First published May 2020, updated June 2021
Knowing a little bit about Earth’s relationship with the Sun allows us to understand how the intensity of the Sun’s rays can change during the year, and the importance of protecting our skin.
What causes the change in seasons?
Earth revolves around the Sun, taking a year to complete one orbit. But as it does so, it also spins on its own axis (an imaginary line that extends from the north to the south pole), making one complete turn in 24 hours – this explains our alternating pattern of day and night.
However, Earth is tilted by 23.5o in relation to its plane of orbit, and it’s this tilt that causes the change in seasons, affecting the duration of daylight and the angle of the Sun’s rays at different locations.
This means that at different times of year, different places on Earth receive more or less sunlight. The tilt also affects the distance through Earth’s atmosphere that the Sun’s rays travel. Earth’s atmosphere is approximately 100km thick. Rays entering the atmosphere directly overhead (90° angle) travel a distance of roughly 100km, but if the Sun is lower in the sky, the path length through the atmosphere is longer, resulting in more absorption, reflection and scattering, which reduces the intensity of the Sun’s energy at the Earth’s surface.
The closer a place is located to the poles, the greater its seasonal variation.
What are solstices and equinoxes?
As Earth orbits the Sun, solstices and equinoxes mark key transition points between the seasons.
In the northern hemisphere, Earth is tilted towards the Sun during summer and away from it during winter. The summer solstice occurs around the 20th/21st June and the winter solstice around 21st/22nd December, when the North pole is tilted closest to, and farthest away from, the Sun.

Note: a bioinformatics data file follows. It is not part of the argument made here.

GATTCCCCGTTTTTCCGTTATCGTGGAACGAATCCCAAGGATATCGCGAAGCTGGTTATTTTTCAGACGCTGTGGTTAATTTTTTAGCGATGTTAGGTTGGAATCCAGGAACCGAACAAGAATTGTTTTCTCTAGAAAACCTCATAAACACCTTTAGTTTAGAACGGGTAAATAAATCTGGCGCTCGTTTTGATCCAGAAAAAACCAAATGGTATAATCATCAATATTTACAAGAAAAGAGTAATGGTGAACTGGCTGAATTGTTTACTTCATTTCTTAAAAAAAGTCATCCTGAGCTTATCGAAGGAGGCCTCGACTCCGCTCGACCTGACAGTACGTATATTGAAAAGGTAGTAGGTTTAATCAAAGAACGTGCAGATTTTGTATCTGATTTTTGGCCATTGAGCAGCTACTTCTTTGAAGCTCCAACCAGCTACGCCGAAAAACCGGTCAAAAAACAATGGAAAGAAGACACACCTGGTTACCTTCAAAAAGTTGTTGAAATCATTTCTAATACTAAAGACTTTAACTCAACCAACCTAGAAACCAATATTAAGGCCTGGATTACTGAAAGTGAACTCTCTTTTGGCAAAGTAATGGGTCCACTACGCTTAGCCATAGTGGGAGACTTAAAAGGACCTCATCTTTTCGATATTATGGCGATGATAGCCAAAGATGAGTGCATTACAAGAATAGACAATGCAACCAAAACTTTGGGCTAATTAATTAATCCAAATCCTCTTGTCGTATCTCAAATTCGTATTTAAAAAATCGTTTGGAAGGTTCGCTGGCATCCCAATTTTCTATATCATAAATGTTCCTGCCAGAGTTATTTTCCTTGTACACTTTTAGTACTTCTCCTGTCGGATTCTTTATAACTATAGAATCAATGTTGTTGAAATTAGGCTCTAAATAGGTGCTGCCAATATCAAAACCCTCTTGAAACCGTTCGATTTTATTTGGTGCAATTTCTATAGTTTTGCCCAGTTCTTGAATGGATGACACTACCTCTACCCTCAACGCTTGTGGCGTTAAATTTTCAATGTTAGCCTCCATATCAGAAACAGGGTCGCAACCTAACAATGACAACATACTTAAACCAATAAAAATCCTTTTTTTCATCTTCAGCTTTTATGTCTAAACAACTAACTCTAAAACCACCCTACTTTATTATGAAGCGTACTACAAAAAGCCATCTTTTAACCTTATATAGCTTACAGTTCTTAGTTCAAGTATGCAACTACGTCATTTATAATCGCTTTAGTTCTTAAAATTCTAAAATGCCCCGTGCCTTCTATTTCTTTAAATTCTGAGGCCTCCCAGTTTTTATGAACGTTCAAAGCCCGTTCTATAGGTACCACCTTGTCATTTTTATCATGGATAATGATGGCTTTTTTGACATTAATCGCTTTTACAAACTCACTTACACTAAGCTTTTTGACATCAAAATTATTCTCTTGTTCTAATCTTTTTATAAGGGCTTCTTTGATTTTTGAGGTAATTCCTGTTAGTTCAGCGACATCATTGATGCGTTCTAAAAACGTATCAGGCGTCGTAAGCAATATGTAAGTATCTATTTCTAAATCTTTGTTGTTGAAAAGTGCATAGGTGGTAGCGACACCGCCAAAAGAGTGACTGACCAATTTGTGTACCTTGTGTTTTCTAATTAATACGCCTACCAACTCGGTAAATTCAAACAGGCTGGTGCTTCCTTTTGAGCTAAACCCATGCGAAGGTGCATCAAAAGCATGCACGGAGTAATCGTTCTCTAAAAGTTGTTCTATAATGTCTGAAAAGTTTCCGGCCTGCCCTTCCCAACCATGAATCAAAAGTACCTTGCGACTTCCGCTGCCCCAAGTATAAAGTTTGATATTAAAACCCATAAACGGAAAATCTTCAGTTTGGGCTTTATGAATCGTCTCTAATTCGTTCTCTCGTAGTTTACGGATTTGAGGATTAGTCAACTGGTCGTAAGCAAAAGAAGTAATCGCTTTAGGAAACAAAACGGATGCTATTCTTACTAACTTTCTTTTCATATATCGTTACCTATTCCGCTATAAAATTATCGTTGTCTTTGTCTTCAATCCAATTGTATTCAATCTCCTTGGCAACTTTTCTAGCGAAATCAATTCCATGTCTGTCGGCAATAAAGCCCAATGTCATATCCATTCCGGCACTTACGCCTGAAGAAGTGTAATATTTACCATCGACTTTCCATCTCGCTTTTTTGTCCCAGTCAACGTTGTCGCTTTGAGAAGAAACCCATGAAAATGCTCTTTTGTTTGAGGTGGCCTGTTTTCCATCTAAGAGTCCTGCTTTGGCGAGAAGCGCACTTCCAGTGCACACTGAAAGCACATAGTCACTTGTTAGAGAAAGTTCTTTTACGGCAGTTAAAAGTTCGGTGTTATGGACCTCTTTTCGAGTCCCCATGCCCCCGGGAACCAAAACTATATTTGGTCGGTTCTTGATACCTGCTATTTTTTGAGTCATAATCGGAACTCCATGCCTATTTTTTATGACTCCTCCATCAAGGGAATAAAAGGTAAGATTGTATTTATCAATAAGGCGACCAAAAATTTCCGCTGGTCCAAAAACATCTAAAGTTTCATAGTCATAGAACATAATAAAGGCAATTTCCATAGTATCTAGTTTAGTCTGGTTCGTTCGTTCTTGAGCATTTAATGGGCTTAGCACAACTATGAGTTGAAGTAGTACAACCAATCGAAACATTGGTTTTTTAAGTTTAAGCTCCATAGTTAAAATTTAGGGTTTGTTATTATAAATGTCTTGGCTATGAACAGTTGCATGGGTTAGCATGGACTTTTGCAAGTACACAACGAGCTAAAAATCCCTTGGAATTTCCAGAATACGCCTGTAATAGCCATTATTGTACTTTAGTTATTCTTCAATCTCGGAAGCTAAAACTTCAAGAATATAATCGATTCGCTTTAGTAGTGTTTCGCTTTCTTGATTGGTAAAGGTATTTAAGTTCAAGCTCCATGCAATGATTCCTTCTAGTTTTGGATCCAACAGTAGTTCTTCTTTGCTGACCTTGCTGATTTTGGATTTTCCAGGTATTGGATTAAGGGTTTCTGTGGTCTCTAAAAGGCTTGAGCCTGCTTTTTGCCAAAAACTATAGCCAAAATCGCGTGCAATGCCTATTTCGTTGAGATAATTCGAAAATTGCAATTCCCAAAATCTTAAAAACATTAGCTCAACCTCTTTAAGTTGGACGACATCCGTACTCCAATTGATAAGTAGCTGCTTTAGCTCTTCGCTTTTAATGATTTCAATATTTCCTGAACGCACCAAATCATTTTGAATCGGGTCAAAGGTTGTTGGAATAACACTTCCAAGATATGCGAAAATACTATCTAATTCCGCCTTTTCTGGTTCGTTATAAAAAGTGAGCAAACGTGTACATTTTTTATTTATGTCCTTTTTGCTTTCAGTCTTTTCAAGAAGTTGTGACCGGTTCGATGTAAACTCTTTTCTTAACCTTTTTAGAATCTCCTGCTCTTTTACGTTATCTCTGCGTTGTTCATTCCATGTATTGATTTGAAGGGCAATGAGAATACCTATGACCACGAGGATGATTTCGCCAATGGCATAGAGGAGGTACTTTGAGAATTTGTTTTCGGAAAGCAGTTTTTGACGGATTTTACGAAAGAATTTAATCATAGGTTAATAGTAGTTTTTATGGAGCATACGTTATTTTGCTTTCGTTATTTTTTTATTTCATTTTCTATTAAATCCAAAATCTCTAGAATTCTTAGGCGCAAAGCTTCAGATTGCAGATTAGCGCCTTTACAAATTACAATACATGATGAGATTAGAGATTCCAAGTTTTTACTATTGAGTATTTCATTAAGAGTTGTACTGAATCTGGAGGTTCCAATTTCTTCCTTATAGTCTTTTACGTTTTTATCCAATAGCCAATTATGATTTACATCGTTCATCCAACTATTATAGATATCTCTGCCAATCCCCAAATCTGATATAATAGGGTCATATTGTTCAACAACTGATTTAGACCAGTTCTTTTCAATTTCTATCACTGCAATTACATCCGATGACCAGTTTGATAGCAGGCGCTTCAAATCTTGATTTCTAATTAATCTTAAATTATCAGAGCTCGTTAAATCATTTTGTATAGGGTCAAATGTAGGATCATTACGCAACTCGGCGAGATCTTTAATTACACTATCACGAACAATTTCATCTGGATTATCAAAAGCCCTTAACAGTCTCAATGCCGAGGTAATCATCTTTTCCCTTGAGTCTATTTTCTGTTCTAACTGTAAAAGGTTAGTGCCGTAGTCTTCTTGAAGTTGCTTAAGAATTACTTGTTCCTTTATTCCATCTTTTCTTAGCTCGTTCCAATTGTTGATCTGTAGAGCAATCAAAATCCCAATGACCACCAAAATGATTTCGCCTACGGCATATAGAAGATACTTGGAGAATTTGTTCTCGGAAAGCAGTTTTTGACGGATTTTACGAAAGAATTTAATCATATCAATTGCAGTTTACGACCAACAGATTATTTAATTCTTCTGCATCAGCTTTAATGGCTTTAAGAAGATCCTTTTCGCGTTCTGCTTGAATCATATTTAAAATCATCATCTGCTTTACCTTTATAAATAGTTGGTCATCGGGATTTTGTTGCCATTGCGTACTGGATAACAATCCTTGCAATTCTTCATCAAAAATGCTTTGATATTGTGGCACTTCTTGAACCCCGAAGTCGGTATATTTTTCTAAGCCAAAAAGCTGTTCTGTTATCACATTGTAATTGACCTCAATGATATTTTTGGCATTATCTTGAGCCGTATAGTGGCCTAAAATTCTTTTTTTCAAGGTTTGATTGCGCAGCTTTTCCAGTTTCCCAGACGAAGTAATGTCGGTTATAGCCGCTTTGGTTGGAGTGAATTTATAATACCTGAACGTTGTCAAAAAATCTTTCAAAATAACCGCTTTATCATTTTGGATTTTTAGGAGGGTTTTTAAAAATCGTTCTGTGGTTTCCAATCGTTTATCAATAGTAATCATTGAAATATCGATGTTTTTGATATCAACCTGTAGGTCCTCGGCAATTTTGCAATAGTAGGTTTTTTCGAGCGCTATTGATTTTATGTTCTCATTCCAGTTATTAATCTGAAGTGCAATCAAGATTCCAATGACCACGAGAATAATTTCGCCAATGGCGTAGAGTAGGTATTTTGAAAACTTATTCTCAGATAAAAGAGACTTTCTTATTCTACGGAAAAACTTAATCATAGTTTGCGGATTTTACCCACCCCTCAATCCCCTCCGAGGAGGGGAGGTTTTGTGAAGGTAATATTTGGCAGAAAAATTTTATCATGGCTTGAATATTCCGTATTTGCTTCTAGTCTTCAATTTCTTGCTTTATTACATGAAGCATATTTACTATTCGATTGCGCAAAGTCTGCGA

The June solstice marks the beginning of summer when the Sun’s rays are directly overhead at the Tropic of Cancer (the imaginary line around the Earth that indicates the northernmost position that the sun’s rays can ever be directly overhead, as the Earth revolves around the Sun). The Sun reaches it’s highest point in the sky at noon and it is the longest day of the year in terms of daylight hours.
The December solstice marks the beginning of winter when the Sun’s rays are directly overhead at the Tropic of Capricorn (the imaginary line around the Earth marking the southernmost limit that the Sun’s rays will ever be directly overhead). The Sun reaches it’s lowest point in the sky at noon, and has the shortest hours of daylight.
As Earth travels around the Sun, it reaches a position on it’s orbital path known as an equinox, when the Earth’s poles are neither tilted towards nor away from the Sun. The equinox marks the occasions when the Sun passes directly over the equator (the imaginary line drawn around the Earth, halfway between the North and South poles, dividing it into northern and southern hemispheres), and the duration of daylight is virtually the same everywhere on the Earth’s surface. The name equinox comes from the Latin: aequus, equal; nox, night.